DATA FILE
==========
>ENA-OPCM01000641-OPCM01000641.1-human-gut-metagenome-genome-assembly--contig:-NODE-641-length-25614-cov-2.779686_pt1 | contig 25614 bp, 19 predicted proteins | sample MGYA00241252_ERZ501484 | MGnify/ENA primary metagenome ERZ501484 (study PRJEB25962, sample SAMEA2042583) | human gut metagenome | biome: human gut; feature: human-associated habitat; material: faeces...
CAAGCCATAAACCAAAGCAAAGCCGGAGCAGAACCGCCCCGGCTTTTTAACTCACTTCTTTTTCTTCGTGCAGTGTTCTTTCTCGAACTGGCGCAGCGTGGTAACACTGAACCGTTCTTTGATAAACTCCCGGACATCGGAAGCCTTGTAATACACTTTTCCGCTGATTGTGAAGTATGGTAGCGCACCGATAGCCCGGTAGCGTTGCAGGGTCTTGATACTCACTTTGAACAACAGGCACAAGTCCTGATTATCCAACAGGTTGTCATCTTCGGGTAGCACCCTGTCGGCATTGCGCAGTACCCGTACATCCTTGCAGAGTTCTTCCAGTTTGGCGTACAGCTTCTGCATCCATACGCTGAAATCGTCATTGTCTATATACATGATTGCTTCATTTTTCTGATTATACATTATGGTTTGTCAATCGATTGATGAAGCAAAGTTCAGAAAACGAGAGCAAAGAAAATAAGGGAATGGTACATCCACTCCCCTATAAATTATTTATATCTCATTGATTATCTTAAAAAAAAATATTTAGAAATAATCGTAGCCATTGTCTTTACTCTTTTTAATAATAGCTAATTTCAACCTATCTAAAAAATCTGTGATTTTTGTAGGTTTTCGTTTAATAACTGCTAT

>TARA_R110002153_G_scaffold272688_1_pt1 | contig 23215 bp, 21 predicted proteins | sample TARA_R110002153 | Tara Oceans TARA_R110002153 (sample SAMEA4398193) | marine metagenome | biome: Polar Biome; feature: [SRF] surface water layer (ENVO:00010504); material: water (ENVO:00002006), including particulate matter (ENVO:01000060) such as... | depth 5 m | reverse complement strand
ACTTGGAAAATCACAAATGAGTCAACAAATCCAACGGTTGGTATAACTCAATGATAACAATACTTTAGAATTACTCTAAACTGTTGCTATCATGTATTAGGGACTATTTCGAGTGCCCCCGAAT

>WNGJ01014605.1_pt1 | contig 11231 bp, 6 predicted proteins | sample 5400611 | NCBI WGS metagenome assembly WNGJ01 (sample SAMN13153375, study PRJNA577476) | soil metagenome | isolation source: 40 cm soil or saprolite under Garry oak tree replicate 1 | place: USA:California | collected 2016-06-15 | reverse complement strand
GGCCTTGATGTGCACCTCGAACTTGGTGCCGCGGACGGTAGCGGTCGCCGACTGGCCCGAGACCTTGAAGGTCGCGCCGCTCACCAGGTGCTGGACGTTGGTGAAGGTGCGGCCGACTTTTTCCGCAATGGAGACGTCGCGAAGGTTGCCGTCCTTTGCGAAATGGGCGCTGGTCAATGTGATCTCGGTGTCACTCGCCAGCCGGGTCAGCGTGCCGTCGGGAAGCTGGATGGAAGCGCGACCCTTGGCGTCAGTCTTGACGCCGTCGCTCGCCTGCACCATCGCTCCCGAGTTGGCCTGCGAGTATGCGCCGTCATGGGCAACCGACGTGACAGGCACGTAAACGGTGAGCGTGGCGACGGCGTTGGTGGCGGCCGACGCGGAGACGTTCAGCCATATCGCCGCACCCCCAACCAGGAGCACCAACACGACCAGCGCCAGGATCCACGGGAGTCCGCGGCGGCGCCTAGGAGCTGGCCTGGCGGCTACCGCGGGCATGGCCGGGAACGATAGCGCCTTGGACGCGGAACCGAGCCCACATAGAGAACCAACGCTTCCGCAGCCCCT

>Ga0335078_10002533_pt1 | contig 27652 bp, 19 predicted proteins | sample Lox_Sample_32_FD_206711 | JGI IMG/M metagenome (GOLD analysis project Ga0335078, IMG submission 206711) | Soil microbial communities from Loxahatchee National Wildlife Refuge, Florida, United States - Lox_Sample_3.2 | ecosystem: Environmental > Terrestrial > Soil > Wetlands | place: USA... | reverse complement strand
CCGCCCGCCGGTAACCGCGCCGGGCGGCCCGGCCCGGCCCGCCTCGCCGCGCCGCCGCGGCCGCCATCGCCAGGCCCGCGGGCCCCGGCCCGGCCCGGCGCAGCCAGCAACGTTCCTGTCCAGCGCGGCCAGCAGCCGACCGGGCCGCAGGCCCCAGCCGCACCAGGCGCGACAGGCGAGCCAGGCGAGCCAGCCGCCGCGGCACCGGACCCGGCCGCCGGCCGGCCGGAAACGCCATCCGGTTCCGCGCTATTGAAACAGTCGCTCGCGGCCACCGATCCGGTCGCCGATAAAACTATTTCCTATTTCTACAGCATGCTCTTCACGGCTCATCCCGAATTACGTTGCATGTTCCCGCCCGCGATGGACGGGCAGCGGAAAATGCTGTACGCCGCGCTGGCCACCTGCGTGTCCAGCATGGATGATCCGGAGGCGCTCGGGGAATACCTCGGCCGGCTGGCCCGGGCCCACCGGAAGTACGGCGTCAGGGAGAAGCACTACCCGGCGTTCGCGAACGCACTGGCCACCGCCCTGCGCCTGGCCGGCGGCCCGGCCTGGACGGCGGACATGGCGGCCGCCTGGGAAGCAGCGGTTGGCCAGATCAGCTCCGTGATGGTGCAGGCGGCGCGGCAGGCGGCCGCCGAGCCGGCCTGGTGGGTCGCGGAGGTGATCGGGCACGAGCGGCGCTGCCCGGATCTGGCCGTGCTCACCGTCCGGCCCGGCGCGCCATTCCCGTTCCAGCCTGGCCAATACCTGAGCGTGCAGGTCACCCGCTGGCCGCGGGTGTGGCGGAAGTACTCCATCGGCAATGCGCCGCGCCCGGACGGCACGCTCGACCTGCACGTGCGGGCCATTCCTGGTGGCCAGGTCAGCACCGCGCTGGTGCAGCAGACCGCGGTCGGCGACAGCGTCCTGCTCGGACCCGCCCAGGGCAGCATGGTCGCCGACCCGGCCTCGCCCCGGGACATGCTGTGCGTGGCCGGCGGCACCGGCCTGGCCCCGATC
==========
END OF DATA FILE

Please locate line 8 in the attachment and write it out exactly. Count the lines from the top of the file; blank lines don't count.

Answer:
CCGCCCGCCGGTAACCGCGCCGGGCGGCCCGGCCCGGCCCGCCTCGCCGCGCCGCCGCGGCCGCCATCGCCAGGCCCGCGGGCCCCGGCCCGGCCCGGCGCAGCCAGCAACGTTCCTGTCCAGCGCGGCCAGCAGCCGACCGGGCCGCAGGCCCCAGCCGCACCAGGCGCGACAGGCGAGCCAGGCGAGCCAGCCGCCGCGGCACCGGACCCGGCCGCCGGCCGGCCGGAAACGCCATCCGGTTCCGCGCTATTGAAACAGTCGCTCGCGGCCACCGATCCGGTCGCCGATAAAACTATTTCCTATTTCTACAGCATGCTCTTCACGGCTCATCCCGAATTACGTTGCATGTTCCCGCCCGCGATGGACGGGCAGCGGAAAATGCTGTACGCCGCGCTGGCCACCTGCGTGTCCAGCATGGATGATCCGGAGGCGCTCGGGGAATACCTCGGCCGGCTGGCCCGGGCCCACCGGAAGTACGGCGTCAGGGAGAAGCACTACCCGGCGTTCGCGAACGCACTGGCCACCGCCCTGCGCCTGGCCGGCGGCCCGGCCTGGACGGCGGACATGGCGGCCGCCTGGGAAGCAGCGGTTGGCCAGATCAGCTCCGTGATGGTGCAGGCGGCGCGGCAGGCGGCCGCCGAGCCGGCCTGGTGGGTCGCGGAGGTGATCGGGCACGAGCGGCGCTGCCCGGATCTGGCCGTGCTCACCGTCCGGCCCGGCGCGCCATTCCCGTTCCAGCCTGGCCAATACCTGAGCGTGCAGGTCACCCGCTGGCCGCGGGTGTGGCGGAAGTACTCCATCGGCAATGCGCCGCGCCCGGACGGCACGCTCGACCTGCACGTGCGGGCCATTCCTGGTGGCCAGGTCAGCACCGCGCTGGTGCAGCAGACCGCGGTCGGCGACAGCGTCCTGCTCGGACCCGCCCAGGGCAGCATGGTCGCCGACCCGGCCTCGCCCCGGGACATGCTGTGCGTGGCCGGCGGCACCGGCCTGGCCCCGATC